9. As a successful applicant with worse stats than @CuringNihilism who got into a funded & APA-accredited doctoral Clinical Psychology program, I second @liznlex's post.
  10. JoePianist

    Needing Input for Clinical PhD Application

    @ae616 I actually think your GRE scores are fine - they won't get you into an ultra-competitive tier like Harvard or UCLA, but your scores are good enough for getting into most APA-accredited Ph.D Clinical Psychology programs. Your M.S. in Clinical Psychology with background in both research and clinicals will give you a bit of an advantage in your application too. Good luck!
  11. JoePianist

    Concerns about applying this year

    Your verbal score on the GRE is definitely not competitive for an accredited clinical psychology doctoral program – you’ll need to get that up to 150 at least
  12. JoePianist

    HELP a girl out!

    Exactly what kind of career are you wanting? If you're only interested in therapy work, maybe you can consider just doing a Master's in Counseling – you can still become a licensed therapist, and those graduate programs aren't nearly as competitive as doctorate Clinical Psychology programs.
  13. JoePianist

    Interested in Psychology

    Yes.
  14. Hi Miiit, congratulations on your decision to pursue a PhD in Clinical or Counseling Psychology. It's certainly a rewarding career path, though earning admission into a high quality PhD Clinical/Counseling Psychology program is quite the challenge. My first question is this: what Psychology classes have you already taken in college? Before you can apply, you'll need to have already taken a few classes like Research Design in Psychology, Introduction to Statistics for Research, Abnormal Psychology, Developmental Psychology, etc. My second question is: do you have any experience working in a Psychology lab? In order to be a competitive applicant, you'll need to have worked or volunteered in a Psychology lab for at least 1-2 years. Ideally, you'll need to have worked in a lab that specifically focused on your interests in cultural & social identity issues in Psychology. If you're lacking in Psychology courses and research, then I'd recommend pursuing an MA in Psychology. However, if you've already taken all the basic undergraduate Psychology courses and you just need research experience, you don't necessarily need to pursue an MA in Psychology. Rather, you can volunteer as a Research Assistant in a Psychology lab at a nearby university, which is a cheaper option. You can also try to apply for paid Research Assistant positions in a Psychology lab if you can find openings, but those paid research jobs are very challenging to obtain without a MA in Psychology (or a related Social Science like Sociology).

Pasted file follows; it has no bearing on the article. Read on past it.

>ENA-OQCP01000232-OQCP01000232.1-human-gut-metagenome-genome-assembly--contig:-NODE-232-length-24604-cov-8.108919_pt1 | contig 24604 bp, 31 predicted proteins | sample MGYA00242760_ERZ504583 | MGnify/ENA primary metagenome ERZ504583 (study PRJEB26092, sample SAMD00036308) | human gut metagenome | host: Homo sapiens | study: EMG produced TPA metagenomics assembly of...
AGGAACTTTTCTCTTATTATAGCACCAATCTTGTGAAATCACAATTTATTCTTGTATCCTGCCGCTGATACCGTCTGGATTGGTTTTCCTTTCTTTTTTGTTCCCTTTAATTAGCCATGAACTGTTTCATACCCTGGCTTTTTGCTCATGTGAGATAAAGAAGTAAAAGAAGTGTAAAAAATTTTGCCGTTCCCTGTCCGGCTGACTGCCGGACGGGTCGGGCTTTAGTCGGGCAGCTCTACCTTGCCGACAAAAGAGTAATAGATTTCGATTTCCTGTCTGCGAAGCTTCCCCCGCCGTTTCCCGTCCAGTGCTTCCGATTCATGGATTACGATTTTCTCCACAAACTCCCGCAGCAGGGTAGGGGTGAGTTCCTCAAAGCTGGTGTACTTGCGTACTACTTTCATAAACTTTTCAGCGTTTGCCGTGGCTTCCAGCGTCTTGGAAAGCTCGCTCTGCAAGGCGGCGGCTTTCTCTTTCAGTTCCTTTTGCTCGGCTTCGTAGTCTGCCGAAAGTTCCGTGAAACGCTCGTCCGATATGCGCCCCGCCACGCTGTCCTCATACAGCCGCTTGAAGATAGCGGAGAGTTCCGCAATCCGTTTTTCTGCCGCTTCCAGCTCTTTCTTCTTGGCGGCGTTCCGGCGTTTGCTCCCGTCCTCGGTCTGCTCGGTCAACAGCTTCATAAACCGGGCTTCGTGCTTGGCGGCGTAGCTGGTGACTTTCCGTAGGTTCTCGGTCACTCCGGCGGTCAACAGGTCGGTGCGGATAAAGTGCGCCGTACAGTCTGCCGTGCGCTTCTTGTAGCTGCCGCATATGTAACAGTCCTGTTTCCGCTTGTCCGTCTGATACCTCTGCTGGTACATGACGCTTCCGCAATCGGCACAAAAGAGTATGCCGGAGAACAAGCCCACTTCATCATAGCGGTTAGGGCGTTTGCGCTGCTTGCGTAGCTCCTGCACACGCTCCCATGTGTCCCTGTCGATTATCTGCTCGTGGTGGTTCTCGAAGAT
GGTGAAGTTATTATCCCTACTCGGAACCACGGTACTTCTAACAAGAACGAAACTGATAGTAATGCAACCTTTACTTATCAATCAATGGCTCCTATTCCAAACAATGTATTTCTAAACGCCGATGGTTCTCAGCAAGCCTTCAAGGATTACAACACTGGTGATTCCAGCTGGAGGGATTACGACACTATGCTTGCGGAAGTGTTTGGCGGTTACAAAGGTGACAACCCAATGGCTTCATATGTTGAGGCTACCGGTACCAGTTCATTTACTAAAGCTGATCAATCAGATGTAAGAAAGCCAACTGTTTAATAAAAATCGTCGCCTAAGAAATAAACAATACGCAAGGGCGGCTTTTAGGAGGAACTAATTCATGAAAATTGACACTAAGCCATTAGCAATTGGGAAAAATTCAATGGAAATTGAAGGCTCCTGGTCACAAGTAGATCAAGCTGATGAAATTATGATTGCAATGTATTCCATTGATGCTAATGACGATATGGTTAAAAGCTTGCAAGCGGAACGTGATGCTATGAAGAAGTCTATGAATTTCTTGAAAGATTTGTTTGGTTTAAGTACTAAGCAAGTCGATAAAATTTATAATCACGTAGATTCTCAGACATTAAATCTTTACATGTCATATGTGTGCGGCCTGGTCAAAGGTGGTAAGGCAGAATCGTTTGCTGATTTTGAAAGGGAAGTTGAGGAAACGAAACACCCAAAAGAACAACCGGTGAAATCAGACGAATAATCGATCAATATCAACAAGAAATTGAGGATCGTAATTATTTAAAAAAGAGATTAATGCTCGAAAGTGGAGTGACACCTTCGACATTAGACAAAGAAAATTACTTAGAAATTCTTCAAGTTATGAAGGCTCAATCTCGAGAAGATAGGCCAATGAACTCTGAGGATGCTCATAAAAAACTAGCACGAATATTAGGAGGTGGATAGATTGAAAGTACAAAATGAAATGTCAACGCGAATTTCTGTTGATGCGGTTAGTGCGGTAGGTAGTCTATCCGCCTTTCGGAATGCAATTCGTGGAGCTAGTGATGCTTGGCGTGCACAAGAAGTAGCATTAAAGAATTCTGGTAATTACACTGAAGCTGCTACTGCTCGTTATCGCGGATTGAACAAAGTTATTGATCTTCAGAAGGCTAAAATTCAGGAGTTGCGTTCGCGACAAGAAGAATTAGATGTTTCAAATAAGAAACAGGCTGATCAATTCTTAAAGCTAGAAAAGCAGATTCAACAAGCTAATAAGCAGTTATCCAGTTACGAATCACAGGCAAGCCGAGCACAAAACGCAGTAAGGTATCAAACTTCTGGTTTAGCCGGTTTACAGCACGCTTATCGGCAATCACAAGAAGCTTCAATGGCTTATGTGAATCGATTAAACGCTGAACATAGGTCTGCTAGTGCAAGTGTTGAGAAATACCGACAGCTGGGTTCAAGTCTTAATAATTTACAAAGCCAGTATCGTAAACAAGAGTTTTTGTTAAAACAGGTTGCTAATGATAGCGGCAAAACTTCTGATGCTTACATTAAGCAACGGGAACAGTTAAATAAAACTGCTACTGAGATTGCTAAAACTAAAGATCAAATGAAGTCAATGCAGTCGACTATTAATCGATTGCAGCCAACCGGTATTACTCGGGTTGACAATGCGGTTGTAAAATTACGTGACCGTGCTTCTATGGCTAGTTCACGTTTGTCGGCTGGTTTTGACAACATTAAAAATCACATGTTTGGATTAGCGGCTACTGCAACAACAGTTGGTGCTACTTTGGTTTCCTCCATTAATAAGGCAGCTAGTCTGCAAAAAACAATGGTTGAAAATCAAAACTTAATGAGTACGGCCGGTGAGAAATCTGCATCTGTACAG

15. JoePianist

    Going back to school after many years. Need advice.

    Hi JuneDreams, good to hear you're back in school exploring your career options! First of all, I'd like to mention that there are plenty of "non-traditional" doctorate psychology students similar to you who are a bit older or making a career shift. It's doable, and your status as a non-traditional student shouldn't impede your goals. Have you tried looking up other nearby colleges and universities in your area that may offer a Social/Personality Psychology department? Ideally, it would help if you can ally yourself with a Social/Personality Psychology professor who's willing to mentor you in their lab and connect you to other professors accepting students at their PhD Social/Personality Psychology program. If that isn't an option, perhaps you can reach out to a previous psychology professor at the school you're currently attending (doesn't matter from which subfield) and talk to them about your predicament and goals. Perhaps they might be able to connect you to the right resources as well. Best of luck, and feel free to reach out anytime!